With respect to jurisdiction, unless the Package Travel Regulations or the international conventions (Athens, Montreal etc) apply, then English and Welsh common law rules under CPR r. 6.36 and PD 6B are likely to be in force. It will be necessary to seek permission to serve out of jurisdiction, which will only be granted on the basis that a jurisdictional gateway can be established. Defendants will be able to acknowledge service contesting jurisdiction pursuant to CPR part 11 even if permission for service out of jurisdiction is granted and the court may then consider whether England & Wales is the forum conveniens to hear the dispute. The process is likely to be significantly more protracted and expensive than it is at present. There remains some academic debate over whether the pre-EU bilateral treaties with some EU member states can now be relied upon, this may well have to be tested in the coming months.

The general common law rules will not apply to some cases with exclusive jurisdiction clauses governed by the Hague Convention 2005 which the UK has successfully acceded to (although the Hague Convention does not apply to any claims for personal injury or to consumer contracts). In relation to consumer contracts some of the special jurisdictional rules currently applicable have also been retained by virtue of the amendments to the Civil Jurisdiction and Judgments Act 1982 but this will by no means include all cross jurisdictional personal injury disputes.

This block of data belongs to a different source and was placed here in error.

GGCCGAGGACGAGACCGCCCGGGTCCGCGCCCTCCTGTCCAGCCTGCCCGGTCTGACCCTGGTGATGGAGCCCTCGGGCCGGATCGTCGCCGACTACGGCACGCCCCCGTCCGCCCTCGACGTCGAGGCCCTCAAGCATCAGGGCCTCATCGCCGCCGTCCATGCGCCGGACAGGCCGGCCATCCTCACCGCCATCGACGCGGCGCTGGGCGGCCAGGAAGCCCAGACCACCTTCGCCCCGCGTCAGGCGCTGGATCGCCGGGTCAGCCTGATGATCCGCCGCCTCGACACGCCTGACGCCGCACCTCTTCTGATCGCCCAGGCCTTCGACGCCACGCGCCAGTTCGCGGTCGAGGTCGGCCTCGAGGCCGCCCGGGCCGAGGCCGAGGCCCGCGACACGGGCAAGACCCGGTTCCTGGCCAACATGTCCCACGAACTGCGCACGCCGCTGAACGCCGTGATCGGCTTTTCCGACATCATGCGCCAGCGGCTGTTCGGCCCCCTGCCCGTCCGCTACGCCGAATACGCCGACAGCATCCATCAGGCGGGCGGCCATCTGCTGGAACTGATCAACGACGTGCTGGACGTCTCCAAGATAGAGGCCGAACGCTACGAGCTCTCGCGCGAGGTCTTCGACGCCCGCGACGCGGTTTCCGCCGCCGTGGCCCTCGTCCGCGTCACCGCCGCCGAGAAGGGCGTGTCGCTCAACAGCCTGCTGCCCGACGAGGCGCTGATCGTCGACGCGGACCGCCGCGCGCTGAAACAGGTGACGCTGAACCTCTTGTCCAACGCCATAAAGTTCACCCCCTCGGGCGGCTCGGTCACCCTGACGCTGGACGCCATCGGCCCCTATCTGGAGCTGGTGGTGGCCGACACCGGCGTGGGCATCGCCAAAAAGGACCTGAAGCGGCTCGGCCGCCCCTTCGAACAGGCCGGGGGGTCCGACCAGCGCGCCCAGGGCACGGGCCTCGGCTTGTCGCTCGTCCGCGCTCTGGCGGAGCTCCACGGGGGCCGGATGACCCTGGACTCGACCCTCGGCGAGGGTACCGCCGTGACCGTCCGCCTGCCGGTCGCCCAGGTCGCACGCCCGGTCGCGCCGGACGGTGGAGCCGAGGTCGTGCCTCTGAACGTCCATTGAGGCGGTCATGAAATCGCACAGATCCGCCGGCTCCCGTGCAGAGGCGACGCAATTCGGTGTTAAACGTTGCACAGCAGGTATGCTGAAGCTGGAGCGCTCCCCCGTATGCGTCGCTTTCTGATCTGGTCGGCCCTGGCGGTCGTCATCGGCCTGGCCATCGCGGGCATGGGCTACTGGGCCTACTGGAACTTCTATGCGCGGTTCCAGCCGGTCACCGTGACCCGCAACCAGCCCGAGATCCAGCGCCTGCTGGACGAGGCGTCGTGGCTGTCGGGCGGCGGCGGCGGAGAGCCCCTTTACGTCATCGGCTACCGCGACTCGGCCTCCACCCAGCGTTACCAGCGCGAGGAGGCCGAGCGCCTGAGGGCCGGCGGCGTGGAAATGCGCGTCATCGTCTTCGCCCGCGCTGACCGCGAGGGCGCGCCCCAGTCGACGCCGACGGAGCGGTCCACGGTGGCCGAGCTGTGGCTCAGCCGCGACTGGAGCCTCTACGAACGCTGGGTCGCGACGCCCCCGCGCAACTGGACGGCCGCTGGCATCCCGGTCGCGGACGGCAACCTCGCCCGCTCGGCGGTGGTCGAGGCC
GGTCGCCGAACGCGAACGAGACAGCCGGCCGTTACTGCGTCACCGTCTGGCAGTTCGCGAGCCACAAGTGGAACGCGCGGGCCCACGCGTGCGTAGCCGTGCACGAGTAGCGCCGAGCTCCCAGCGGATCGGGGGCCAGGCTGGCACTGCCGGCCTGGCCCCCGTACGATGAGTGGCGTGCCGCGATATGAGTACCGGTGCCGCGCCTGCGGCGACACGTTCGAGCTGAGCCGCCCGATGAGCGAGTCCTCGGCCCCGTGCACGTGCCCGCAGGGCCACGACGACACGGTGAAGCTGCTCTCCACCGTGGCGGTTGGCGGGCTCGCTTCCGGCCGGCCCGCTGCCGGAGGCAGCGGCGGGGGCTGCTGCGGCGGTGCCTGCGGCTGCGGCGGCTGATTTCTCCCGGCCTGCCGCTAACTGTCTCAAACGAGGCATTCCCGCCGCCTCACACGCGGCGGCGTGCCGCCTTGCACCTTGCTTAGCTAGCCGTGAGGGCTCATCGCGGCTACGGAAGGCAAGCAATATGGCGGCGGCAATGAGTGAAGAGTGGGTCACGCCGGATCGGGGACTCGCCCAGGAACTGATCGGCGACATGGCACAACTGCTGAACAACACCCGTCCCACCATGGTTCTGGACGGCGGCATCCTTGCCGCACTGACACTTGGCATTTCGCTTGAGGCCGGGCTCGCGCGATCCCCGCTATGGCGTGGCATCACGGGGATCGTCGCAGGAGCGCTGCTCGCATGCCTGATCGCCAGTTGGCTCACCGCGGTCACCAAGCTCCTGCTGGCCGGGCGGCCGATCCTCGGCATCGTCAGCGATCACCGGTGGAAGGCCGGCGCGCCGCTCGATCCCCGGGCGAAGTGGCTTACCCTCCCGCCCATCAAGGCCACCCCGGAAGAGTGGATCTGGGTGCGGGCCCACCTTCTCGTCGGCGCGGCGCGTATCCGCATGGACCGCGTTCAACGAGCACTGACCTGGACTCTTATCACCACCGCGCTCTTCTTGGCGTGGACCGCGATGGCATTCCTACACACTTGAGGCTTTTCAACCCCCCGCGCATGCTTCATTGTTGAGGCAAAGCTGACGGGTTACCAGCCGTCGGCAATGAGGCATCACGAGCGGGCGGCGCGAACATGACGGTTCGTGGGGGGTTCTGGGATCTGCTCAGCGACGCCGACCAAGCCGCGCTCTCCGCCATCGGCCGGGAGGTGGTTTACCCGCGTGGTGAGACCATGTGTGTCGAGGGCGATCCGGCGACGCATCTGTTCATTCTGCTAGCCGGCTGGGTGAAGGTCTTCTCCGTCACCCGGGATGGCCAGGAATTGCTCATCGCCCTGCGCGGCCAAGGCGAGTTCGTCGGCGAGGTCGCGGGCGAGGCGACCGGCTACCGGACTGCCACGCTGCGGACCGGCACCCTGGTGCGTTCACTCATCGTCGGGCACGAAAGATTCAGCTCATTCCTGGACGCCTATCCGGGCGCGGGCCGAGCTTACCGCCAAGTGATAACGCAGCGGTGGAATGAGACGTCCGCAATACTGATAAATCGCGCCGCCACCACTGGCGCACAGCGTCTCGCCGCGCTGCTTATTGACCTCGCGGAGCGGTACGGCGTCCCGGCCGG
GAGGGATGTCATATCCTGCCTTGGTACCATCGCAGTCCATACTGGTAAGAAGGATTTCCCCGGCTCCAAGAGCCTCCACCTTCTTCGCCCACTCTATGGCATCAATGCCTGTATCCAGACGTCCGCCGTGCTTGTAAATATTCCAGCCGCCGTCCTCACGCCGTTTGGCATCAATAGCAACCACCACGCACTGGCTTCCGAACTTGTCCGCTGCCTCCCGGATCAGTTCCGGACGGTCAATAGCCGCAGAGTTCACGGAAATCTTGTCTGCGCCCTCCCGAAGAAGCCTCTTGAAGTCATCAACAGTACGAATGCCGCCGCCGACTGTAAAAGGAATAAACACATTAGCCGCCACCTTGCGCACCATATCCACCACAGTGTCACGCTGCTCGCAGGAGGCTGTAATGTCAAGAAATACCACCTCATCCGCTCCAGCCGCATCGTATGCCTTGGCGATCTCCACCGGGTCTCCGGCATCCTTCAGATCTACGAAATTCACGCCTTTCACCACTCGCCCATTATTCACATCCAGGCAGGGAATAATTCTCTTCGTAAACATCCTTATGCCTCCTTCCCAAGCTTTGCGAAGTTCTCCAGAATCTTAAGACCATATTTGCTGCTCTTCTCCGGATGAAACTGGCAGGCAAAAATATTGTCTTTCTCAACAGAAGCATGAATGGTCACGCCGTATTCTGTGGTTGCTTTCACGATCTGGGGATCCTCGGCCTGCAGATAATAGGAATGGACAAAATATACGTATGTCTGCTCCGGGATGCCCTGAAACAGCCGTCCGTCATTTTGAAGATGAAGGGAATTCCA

For enforcement of foreign judgments within the English & Welsh jurisdiction it will be now necessary in most cases commenced after 31st December 2020 to issue a part 7 claim on the judgment and then proceed with separate domestic enforcement when/if the claim is granted.

The rules on enforcement of English & Welsh judgments in each member state are slightly different and lawyers operating within the English and Welsh jurisdiction would be well advised to consult a foreign lawyer before instituting enforcement proceedings in other member states.


In conclusion, unless a new further deal surprisingly appears or the EU belatedly accedes to the UK’s accession to Lugano (and all EFTA countries and the EU agree to waive the three month accession period), there are no provisions between the EU and the UK for a universally applicable system for accepting jurisdiction and the enforcement of judgments after 31st December 2020. The Trade and Cooperation Agreement has not changed this. After this date, the issues arising in relation to jurisdiction and enforcement are liable to be complex and will require the same considerations extended currently to non-EU member states. Those lawyers unfortunate enough to still be working on cases where these issues arise between Christmas and New Year are strongly advised once again to issue any cases capable of being issued before the ‘Brexit Day’ deadline.

For further information, most of the issues were considered by myself and Andrew Peebles in our recent webinar: https://www.farrarsbuilding.co.uk/webinar-jurisdiction-and-enforcement-after-brexit.  

Frederick Lyon accepts instructions in all Chamber’s core areas of practice and has a particular interest in claims involving a foreign jurisdictional element. He has experience in advising and appearing in claims involving non-EU countries where jurisdiction has been challenged.